What I believe is that Cleanfeeds should operate like HM Customs. If you try to import something questionable into the UK (say, a copy of Alan Moore’s brilliant LOST GIRLS, which explores the subject of pubescent sexuality with art and sensitivity), then HM Customs may try to stop the book from entering the country.
When they do, they will notify both the importer and the exporter of their decision. It will be made public. If anyone objects, they can appeal the decision, also in public.
This is the rule of law. This is transparency. This is due process. This works.
This is not how Cleanfeeds works.
Letting a secret group of people decide what you can and can’t read according to secret criteria is not a good basis for creating a free society. And it doesn’t stop child porn, either.
The IWF would do well to read that last point.
I know people who have been abused as children. I know people who have had the very real threat of paedophiles near their children. One of those people asked “Why isn’t more being done to stop the sexualisation of young children by consumer products like [certain] dolls and clothes like short skirts for 8 year old girls being sold in [certain] stores? That’s a greater threat to childrens’ safety than an album cover”.
Where is this leading?
What about stepfathers? Am I now to leave the house when my other half’s son has a bath or has his nappy changed because, in the views of some people and organisations, I might get aroused by that? What, then, am I to do when I’m left at home to look after him and his nappy needs changing?
“There are many stepfathers out there who are now extremely anxious of their role,” says Erica De’Ath, chief executive of the National Association for Stepfamilies. “Is it appropriate for them to give their stepchild a kiss or a hug? That kind of doubt can be very damaging to the child.”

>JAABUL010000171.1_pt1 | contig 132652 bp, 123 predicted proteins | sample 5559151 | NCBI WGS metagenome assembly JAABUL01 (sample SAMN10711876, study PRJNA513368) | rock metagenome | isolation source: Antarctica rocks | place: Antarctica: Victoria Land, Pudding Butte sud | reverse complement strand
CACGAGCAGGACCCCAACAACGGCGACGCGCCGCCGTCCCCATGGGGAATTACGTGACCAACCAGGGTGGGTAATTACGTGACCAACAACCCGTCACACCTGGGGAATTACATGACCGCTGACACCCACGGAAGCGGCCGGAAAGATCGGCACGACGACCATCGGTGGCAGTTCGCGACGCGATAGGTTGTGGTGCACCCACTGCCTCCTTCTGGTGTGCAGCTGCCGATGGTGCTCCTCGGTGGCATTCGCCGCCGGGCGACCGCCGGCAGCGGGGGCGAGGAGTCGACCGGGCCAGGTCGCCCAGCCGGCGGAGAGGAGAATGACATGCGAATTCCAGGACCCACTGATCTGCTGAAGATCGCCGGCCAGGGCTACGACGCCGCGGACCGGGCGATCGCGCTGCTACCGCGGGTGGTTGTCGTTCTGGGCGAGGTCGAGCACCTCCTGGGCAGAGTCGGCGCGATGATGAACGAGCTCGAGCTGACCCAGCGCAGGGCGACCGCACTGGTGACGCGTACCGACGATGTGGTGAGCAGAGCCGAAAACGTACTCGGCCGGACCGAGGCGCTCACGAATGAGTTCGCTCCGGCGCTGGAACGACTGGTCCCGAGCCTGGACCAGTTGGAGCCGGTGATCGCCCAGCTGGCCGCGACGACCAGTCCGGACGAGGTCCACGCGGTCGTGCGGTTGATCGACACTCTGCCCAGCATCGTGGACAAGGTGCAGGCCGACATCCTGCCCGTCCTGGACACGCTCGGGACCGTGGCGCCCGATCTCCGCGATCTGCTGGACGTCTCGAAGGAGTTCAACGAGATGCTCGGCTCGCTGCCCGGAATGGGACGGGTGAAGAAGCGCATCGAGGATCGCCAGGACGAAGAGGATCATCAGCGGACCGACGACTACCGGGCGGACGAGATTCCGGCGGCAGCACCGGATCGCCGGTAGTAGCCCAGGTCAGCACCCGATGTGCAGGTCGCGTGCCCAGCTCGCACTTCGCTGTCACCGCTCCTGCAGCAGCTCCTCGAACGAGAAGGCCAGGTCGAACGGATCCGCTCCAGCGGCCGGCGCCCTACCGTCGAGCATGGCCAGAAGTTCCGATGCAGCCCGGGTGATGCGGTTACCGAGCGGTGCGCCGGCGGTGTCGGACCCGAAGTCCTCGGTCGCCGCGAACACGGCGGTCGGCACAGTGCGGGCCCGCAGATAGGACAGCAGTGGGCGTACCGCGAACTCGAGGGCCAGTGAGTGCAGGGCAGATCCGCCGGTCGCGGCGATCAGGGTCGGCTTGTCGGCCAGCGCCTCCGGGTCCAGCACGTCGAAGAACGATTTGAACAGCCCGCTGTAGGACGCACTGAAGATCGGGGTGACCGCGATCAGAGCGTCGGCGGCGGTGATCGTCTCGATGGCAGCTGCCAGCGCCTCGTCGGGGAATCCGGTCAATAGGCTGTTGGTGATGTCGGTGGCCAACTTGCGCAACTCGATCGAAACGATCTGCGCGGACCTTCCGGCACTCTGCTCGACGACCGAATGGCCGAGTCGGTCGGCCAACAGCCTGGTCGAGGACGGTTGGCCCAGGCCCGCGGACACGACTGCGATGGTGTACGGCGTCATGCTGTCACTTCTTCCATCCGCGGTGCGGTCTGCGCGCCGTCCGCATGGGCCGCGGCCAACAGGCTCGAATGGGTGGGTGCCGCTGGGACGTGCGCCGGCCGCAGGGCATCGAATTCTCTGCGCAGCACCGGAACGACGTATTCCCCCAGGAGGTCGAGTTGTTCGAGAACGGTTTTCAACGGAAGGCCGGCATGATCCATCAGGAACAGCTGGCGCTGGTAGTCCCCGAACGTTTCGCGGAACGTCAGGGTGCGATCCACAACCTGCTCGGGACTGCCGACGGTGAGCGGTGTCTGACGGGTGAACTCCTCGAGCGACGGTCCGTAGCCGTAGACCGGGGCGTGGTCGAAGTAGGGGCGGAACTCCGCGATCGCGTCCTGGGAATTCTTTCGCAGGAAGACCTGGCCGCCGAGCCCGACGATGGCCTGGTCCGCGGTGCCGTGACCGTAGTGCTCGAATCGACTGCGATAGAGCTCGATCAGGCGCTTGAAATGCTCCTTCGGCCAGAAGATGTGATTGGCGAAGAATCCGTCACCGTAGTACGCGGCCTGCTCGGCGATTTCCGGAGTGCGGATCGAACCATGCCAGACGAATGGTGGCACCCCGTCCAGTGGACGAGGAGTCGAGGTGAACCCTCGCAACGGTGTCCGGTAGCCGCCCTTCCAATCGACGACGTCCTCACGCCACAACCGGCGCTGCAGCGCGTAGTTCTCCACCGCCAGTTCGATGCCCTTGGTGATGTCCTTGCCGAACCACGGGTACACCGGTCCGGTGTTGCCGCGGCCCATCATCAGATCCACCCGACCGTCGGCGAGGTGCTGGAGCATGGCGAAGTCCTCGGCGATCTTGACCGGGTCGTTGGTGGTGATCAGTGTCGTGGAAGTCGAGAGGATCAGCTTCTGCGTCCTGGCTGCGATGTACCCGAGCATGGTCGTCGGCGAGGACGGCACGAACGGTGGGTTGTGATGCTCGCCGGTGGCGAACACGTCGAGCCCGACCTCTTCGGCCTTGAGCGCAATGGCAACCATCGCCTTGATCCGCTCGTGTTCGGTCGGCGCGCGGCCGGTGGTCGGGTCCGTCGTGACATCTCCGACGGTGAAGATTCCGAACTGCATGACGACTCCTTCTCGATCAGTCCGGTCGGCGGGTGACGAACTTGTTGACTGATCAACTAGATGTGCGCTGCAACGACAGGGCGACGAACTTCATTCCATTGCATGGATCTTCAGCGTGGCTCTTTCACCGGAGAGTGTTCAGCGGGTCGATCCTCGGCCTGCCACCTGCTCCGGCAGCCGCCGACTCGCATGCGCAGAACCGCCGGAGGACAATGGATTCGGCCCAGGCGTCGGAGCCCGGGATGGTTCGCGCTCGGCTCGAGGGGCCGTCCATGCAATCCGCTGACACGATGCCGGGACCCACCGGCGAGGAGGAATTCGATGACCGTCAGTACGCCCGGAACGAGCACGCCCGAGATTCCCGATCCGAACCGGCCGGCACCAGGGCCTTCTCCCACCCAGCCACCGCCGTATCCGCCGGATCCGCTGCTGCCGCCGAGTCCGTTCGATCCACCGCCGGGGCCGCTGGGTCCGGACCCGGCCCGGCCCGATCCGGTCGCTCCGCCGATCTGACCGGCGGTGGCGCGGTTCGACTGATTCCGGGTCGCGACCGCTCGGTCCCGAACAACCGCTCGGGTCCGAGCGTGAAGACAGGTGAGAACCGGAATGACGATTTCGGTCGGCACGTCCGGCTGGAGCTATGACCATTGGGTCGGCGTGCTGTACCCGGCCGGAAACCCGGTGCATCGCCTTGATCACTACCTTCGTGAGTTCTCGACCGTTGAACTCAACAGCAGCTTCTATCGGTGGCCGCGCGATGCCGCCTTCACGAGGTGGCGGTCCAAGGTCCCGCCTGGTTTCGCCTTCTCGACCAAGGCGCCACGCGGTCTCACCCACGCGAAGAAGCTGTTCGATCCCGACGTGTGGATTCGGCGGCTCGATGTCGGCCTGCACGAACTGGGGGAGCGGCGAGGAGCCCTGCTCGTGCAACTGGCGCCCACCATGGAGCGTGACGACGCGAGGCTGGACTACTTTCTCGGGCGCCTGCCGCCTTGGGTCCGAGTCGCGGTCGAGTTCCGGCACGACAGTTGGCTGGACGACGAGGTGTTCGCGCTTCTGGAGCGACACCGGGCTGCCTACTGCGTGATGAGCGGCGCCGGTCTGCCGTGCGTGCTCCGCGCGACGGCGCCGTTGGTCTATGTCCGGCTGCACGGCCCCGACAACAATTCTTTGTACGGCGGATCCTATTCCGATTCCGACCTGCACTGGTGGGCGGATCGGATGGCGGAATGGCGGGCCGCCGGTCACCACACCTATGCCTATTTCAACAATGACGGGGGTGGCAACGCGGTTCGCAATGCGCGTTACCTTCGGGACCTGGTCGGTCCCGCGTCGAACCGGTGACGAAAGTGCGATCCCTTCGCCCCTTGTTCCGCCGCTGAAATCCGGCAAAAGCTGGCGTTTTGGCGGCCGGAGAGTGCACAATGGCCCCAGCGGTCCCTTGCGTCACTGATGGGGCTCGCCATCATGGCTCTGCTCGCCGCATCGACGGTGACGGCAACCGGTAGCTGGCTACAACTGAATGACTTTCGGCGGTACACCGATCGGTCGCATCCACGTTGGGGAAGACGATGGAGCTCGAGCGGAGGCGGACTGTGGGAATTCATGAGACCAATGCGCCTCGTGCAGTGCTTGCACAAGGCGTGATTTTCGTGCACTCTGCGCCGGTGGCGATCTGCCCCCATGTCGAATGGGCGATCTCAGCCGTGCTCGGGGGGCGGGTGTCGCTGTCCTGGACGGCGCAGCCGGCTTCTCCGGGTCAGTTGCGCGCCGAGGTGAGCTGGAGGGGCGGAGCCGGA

That kind of doubt can also be very damaging to the new stepfather.
The IWF’s actions has opened a very complex and emotive debate. One which is now being examined by John Ozimek at The Register… (a few quotes here)
Can the IWF now return to business as usual? Or do the cracks that have appeared over the last 48 hours suggest an organisation and an approach that is no longer fit for purpose: a confidence trick that remained aloft only so long as nobody asked what was keeping it there.
As critics of the great Aussie firewall have commented, to focus only on web content is to ignore over half the problem.
Then, too, there is growing resentment of the way that the authorities have closed ranks to make debate on issues of child “safety” a taboo issue.
According to the IWF, no one has ever questioned its judgements before. No doubt this would continue to be the case, so long as it confined its attentions to sites and imagery that are clearly produced by child abusers for child abusers.
Gone is its record for 100 per cent undisputed blocking. Gone, too, is its reputation for being the undisputed good guy. Many people have looked at the image in question and have taken the view that it is not porn, or indecent, or abuse. Having made that judgement, they have started to ask questions about other imagery that the IWF has sought to block.
This is the story of The Emperor’s new clothes retold for the internet age. The IWF has taken a hit, though for now the damage is mostly amongst a technically-savvy audience that already had its doubts about the operation. It comes away from this weekend looking inflexible, reactionary, authoritarian and ever so slightly shifty.
The IWF is left with two serious problems. This episode highlights major weaknesses, both in the capability of the IWF to fulfil its remit and in its ability to do so without future collisions with the IT community.
The IWF has been damaged by this incident. Noble intentions can’t save you from the consequences of making poor decisions. There is a discussion to be had and there are questions to be answered.